Middle East

Kerry blasts Syria's Assad for 'terrorism'

US Secretary of State's strong words on Assad and Russia come after failing peace talks and continued violence in Syria.

Last updated: 17 Feb 2014 14:39
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Kerry said Assad was more interested in winning on the battlefield than coming to the negotiation table [AFP]

US Secretary of State John Kerry has blamed the Syrian government for stonewalling peace talks, intended to bring the civil war to an end, and told Moscow it had to stop supplying President Bashar al-Assad's regime with weapons.

In Jakarta on Monday, Kerry said that Russia needed to be part of the solution and that Assad was trying to win on the battlefield rather than the negotiating table, a reference to the second phase of peace talks that ended last Friday to little fanfare.

Speaking during a trip to Asia and the Middle East, Kerry said: "The regime stonewalled. They did nothing except continue to drop barrel bombs on their own people and continue to destroy their own country. And I regret to say they are doing so with increased support from Iran, from Hezbollah and from Russia."

"Russia needs to be a part of the solution and not be contributing so many more weapons and so much more aid that they are in effect enabling Assad to double-down, which is creating an enormous problem."

"It is very clear that Bashar al-Assad is continuing to try to win this (on) the battlefield rather than to (go) to the negotiating table (with) good faith."

'Magnet for terror'

The Russian Foreign Ministry later praised was it called the "positive intent" of the Syrian government delegation at the
talks and said the talks mediator, Lakhdar Brahimi, "should not stray towards unilateral accusations and blame only one side for the stalled dialogue."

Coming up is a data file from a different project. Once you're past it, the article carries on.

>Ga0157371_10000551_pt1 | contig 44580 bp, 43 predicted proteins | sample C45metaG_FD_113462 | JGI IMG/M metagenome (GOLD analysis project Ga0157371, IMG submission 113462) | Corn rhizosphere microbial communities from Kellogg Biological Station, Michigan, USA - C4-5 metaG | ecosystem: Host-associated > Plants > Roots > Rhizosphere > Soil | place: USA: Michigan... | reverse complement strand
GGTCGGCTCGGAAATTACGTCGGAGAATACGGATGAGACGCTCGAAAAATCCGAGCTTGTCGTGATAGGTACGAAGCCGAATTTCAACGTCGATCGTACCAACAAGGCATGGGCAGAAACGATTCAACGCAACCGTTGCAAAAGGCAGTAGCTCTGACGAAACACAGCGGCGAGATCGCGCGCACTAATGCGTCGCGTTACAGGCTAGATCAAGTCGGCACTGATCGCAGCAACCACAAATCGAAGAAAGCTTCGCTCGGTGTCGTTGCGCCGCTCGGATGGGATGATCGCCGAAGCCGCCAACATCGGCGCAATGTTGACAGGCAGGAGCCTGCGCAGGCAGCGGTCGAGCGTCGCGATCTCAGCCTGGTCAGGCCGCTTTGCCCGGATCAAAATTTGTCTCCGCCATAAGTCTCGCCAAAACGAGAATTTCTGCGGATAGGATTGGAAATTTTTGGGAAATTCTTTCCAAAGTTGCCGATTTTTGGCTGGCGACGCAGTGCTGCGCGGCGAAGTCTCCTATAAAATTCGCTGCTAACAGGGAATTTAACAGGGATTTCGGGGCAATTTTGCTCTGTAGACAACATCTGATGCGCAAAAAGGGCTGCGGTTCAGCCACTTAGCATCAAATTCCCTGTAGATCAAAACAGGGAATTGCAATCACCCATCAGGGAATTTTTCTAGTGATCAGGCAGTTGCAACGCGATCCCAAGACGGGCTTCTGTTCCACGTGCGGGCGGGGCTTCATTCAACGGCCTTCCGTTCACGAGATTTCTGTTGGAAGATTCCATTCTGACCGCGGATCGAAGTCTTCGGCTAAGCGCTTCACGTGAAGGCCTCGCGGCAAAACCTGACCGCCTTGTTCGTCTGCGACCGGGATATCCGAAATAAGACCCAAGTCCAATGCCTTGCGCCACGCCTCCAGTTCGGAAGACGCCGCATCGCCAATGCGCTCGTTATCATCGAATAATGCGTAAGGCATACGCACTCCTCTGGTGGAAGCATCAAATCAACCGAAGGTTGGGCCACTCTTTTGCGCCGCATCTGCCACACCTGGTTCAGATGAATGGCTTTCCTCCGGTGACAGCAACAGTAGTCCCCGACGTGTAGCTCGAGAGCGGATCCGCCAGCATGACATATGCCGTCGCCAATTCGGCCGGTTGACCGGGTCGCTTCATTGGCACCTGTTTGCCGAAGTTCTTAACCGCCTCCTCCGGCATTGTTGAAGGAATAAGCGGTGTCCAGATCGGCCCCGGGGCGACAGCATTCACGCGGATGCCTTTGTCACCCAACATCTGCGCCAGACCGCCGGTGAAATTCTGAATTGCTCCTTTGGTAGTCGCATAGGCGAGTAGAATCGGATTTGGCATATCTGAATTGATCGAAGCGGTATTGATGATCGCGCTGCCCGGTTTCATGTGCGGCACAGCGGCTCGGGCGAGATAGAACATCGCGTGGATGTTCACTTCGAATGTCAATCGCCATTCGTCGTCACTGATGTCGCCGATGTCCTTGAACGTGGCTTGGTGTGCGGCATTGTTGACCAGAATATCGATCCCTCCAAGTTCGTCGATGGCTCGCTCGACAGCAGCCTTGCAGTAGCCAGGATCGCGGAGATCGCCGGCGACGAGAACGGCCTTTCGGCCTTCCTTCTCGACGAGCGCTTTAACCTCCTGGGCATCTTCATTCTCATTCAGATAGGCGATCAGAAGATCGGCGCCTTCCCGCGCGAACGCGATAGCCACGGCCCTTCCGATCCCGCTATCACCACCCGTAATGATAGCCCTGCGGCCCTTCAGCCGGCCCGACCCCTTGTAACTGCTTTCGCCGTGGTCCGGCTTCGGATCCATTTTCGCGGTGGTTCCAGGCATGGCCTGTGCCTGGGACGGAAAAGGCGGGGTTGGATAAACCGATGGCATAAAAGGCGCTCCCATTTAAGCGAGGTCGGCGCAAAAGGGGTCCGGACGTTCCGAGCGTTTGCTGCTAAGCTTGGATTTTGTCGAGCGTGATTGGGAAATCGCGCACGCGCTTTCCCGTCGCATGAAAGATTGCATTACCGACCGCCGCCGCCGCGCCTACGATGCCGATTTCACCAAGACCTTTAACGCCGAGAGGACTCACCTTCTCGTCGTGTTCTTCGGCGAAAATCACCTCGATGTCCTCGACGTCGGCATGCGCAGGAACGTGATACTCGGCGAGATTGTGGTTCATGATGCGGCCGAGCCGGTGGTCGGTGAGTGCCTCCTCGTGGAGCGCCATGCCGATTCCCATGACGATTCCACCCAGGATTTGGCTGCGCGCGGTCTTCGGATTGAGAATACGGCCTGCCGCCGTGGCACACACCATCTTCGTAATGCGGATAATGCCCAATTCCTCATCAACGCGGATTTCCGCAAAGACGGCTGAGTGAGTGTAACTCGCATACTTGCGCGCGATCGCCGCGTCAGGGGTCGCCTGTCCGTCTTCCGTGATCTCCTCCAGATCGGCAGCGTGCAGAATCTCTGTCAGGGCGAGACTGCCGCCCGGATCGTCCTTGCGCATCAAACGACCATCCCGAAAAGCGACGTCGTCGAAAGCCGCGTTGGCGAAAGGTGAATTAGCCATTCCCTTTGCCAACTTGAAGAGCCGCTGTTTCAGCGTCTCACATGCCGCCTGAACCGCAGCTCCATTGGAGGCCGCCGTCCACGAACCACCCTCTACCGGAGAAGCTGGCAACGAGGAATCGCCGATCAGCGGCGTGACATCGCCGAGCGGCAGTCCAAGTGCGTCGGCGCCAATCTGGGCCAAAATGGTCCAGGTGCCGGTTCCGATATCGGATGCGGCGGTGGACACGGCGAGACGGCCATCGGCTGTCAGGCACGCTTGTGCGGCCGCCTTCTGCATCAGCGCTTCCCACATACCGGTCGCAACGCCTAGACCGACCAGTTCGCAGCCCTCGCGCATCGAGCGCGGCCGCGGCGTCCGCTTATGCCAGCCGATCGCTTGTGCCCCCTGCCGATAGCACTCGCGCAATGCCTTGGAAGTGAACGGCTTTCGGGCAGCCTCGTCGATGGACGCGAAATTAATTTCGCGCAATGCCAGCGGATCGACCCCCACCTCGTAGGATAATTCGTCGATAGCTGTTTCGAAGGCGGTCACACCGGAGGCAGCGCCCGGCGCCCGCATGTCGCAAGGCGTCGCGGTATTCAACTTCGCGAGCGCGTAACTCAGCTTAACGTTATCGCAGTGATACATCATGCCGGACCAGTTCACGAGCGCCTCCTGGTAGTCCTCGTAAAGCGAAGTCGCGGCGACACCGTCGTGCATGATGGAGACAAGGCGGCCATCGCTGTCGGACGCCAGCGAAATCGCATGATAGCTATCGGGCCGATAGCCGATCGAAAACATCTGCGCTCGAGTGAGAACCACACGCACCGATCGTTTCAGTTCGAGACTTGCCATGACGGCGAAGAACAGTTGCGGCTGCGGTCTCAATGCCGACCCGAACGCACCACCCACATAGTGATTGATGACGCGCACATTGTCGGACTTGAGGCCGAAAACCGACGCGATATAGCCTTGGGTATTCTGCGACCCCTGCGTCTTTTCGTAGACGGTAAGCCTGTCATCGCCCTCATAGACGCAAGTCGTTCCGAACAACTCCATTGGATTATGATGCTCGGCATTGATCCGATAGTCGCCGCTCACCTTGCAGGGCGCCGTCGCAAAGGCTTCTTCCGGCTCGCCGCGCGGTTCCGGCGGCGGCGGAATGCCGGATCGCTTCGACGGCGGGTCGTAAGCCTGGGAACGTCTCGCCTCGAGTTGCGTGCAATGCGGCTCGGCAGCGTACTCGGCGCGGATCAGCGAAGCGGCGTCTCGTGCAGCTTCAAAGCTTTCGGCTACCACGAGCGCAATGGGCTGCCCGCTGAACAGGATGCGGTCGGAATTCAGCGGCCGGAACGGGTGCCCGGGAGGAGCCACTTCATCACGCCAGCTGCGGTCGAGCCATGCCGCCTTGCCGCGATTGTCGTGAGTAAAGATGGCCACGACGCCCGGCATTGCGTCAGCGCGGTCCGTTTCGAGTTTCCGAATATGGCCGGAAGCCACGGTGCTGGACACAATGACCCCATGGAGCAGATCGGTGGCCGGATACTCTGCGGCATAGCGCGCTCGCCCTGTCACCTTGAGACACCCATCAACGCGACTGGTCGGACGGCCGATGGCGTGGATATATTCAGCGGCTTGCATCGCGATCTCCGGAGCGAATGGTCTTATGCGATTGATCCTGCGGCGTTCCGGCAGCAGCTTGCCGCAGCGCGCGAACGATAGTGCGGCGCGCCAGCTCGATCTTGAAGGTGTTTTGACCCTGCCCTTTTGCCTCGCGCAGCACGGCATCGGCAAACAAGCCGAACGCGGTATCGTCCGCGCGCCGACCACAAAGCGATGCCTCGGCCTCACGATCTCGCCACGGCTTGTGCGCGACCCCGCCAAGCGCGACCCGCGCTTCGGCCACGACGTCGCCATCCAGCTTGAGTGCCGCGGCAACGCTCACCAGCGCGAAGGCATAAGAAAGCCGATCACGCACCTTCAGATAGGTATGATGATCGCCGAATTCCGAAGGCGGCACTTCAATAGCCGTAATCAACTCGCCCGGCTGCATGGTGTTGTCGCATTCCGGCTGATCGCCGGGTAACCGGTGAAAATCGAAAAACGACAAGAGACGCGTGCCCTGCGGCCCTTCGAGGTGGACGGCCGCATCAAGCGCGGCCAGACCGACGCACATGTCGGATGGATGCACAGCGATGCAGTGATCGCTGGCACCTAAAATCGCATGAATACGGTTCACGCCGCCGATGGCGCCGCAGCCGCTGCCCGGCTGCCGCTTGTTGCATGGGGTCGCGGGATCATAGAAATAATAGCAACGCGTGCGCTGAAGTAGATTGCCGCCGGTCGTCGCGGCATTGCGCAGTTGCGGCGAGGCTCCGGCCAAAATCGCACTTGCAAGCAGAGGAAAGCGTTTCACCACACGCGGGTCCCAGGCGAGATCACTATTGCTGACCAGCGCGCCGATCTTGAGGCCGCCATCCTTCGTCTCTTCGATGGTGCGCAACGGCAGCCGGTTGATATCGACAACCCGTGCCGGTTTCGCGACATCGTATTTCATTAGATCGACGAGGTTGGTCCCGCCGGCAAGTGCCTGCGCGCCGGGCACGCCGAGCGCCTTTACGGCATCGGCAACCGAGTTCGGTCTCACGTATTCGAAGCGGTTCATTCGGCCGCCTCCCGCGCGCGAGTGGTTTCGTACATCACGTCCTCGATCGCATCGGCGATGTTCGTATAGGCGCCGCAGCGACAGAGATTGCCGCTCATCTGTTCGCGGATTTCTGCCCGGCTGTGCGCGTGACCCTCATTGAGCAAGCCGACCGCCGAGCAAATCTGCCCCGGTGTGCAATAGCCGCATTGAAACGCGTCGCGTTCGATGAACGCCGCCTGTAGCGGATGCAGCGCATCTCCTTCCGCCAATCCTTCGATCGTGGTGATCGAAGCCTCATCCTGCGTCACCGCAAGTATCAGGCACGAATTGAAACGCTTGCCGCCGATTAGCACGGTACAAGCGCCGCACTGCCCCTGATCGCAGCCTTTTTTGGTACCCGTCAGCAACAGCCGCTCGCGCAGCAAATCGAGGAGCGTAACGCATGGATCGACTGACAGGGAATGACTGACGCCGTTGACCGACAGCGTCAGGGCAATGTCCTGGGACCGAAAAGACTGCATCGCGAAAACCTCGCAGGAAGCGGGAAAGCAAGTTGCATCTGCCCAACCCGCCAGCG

The ministry said the Syrian government was "completely justified" in its efforts to make discussion of fighting "terrorism" a top priority.

Brahimi said on Friday that the first two rounds of peace talks had not achieved much but that the two rival Syrian delegations had agreed on an agenda for a third round at an unspecified date. Both sides blame each other for the lack of progress. The government delegation insists on talking about terrorism - a term it applies to all armed groups - while the opposition delegation wants to talk about the establishment of a transitional government that does not include Assad.

Using unusually strong language Kerry said: "As for Assad, who says he wants to talk about terrorism, Assad himself is a magnet for terrorists. He's the principal magnet of the region for attracting foreign fighters to Syria.

"Moreover, Assad himself is engaging in state-sanctioned terror against his own people. When you indiscriminately drop bombs on women and children, when starve people and torture people by the thousands, those are acts of terror."

Threat to Lebanon

The Syrian conflict, which has lasted almost three years, has killed more than 130,000 people, displaced millions more and is destabilising the country's neighbours.

In-depth coverage of escalating violence across Syria

On Sunday, Hezbollah leader Sayyed Hassan Nasrallah defended the group's decision to send fighters to Syria.

"If the armed groups control Syria, what will Lebanon's future be?" he asked. "Where are your priests, where are your nuns, where are your statues of the Virgin Mary?" he added, referring to Syrian priests and nuns kidnapped by fighters, who have also desecrated churches.

"This is a danger that threatens all Lebanese... If they (armed rebels) have the opportunity to control the border regions, their goal will be to transform Lebanon into a part of their Islamic state," he said during a televised address.

Nasrallah also told Arab political forces to "stop the war on Syria," promising that if they left the country alone, his group would also withdraw.


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